Below you'll find an outline of our research methodology to better understand why the information you've requested is publicly unavailable, as well as a deep dive into our findings.


In determining which tax preparation software is used by Spanish-speaking tax filers or Spanish speakers filing 1040PR, we searched the IRS website for statistics on the historical use of such programs. However, we found no data on this segment. We also searched for tax industry or new media sources for statistics or anecdotal commentary on the use of such programs by the Spanish-speaking or Hispanic population. In addition, we tried to find polls or surveys that might have been conducted among these tax filers with the hope of finding precompiled data. Again, we found no solid data using this research method. To further our research, we used Spanish phrases for 'tax preparation software' (software de preparación de impuestos), 'tax filing' (la declaración de impuestos), 'tax filing software' (software de archivo de impuestos), and 'tax software' (software de impuestos). We filtered results for 2015 and 2016 in search of articles or reviews promoting specific software solutions to the Spanish-speaking population for the 2016 filing year. We also specifically looked for data on Puerto Rican tax filers, using the methods described above. Since you are interested in the 2016 tax filing year, some of our sources are older than our typical two-year time frame.


The National Taxpayer Advocate offers a section on "Understanding the Hispanic Underserved Population" in its 2015 Report to Congress, the most recent year for which they offer this focus. According to this document, the Hispanic population of US taxpayers overwhelmingly uses outside services or the counsel of others to prepare their taxes. Fully 76% of those surveyed use a paid tax return preparer, attorney, CPA, or enrolled agent to prepare their taxes, while another 16% rely on friends and 6% use free tax services offered by volunteers. My search for more recent data compiled by this organization was not fruitful.

According to 2016 research conducted by TurboTax, however, just 22% of Hispanic tax filers in the US use a do-it-yourself (DIY) online tax preparation software. So, while it appears that tax preparation software may be growing in popularity among this population, it remains a low percentage of the population.

Since the percentage is so low, it may account for the lack of data regarding the use of these programs among this particular population of tax filers.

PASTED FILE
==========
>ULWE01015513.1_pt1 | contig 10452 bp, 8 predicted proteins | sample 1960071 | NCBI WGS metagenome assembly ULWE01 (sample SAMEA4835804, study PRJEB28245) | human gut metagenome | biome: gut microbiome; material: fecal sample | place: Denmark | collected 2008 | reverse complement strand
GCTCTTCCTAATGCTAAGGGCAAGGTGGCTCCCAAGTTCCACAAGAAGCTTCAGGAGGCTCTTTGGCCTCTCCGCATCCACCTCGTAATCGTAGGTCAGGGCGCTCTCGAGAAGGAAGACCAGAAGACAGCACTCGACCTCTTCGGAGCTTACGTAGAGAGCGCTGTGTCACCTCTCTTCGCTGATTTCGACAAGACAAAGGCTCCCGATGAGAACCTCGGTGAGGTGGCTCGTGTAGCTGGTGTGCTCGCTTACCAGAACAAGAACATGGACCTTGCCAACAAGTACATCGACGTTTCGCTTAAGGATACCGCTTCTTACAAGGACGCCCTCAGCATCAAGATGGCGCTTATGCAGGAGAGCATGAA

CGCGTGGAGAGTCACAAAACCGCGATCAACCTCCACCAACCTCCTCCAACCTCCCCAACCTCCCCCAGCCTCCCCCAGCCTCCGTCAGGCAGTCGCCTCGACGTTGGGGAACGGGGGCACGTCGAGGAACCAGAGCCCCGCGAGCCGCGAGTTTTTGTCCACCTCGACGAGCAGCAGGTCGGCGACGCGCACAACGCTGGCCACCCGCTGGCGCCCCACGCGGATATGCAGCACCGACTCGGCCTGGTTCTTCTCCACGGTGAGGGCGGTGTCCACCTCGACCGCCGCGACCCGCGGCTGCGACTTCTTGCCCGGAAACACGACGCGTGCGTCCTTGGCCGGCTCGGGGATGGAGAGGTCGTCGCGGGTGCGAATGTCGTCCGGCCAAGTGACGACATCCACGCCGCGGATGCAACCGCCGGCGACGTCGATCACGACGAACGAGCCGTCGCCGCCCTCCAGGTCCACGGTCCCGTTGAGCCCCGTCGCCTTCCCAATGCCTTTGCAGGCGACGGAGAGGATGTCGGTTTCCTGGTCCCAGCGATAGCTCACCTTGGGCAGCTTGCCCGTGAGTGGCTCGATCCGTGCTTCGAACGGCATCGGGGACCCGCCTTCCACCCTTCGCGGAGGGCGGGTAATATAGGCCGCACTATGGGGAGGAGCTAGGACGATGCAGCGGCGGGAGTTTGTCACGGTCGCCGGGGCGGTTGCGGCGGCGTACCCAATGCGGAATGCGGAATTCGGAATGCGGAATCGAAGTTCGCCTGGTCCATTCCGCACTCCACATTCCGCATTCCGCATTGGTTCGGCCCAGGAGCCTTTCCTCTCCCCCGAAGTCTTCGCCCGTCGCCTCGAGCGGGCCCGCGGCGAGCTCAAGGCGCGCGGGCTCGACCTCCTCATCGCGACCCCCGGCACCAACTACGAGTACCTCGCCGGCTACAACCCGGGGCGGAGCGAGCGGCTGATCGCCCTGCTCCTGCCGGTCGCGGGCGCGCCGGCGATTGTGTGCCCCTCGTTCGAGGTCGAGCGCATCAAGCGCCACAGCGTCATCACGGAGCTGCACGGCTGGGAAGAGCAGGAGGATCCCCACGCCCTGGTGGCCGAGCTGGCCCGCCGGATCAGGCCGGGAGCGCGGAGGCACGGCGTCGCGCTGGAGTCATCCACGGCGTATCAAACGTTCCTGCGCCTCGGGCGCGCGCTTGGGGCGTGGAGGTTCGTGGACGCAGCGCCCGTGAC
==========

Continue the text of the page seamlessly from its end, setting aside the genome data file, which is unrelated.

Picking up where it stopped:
While we found no solid information regarding the programs that were actually used by Spanish-speaking tax filers for the 2016 filing year, we were able to identify several programs that cater to this audience. Data regarding these software solutions has been compiled in the attached document, as requested.

A 2015 article at Comologia, an informational site for Spanish speakers, recommends tax preparation software for this population of tax filers for the 2016 filing year. While we cannot attest to whether or not this population actually used these software products, they are marketed to the Spanish-speaking population and are, therefore, likely candidates. Using Google Translate, I've explored the Comologia article for details about these programs. The programs outlined in the attached document are TurboTax, H&R Block, TaxAct, and eFile.

We also explored software that may be used by tax filers in Puerto Rico, the only Spanish-speaking US territory. Three programs were identified: eFile Puerto Rico, PRSoft, and Expert PR Taxes.


In conclusion, while there is no solid data regarding the tax preparation software used by Spanish-speaking U.S. tax filers and Spanish-speakers filing 1040PR forms in the tax year 2016, we were able to learn that some recommended software products for this population include TurboTax, H&R Block, TaxAct, eFile, and My PRTax. The details of our research can be found in the attached document.
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Tax Preparation and the U.S. tax filers under the ADA

Based on our research, those defined under the ADA Act should be able to utilize TurboTax, H&R, a local VITA program, or potential tax prep sessions hosted by local government. Our write up of these companies are included below, as well as in the Tax Preparation Industry document.

We also made a note to ensure these programs and filing capabilities were available for the 2016 tax year.


Their website has plenty of information regarding the qualifications and information regarding disability tax credits and deductions. Articles are provided on specific topics providing a step by step process for filing, as well as assurances that their software can help calculate these items. For example, on the page for "Schedule R: Tax Credit for Elderly or Disabled" the article mentions at the bottom "...if you use TurboTax, we’ll handle all these calculations for you, behind the scenes and tell you how much of the credit you are qualified to receive." The software is capable of handling medical expenses, as well as deductions for small businesses who have engaged in construction to make their premise ADA compliant.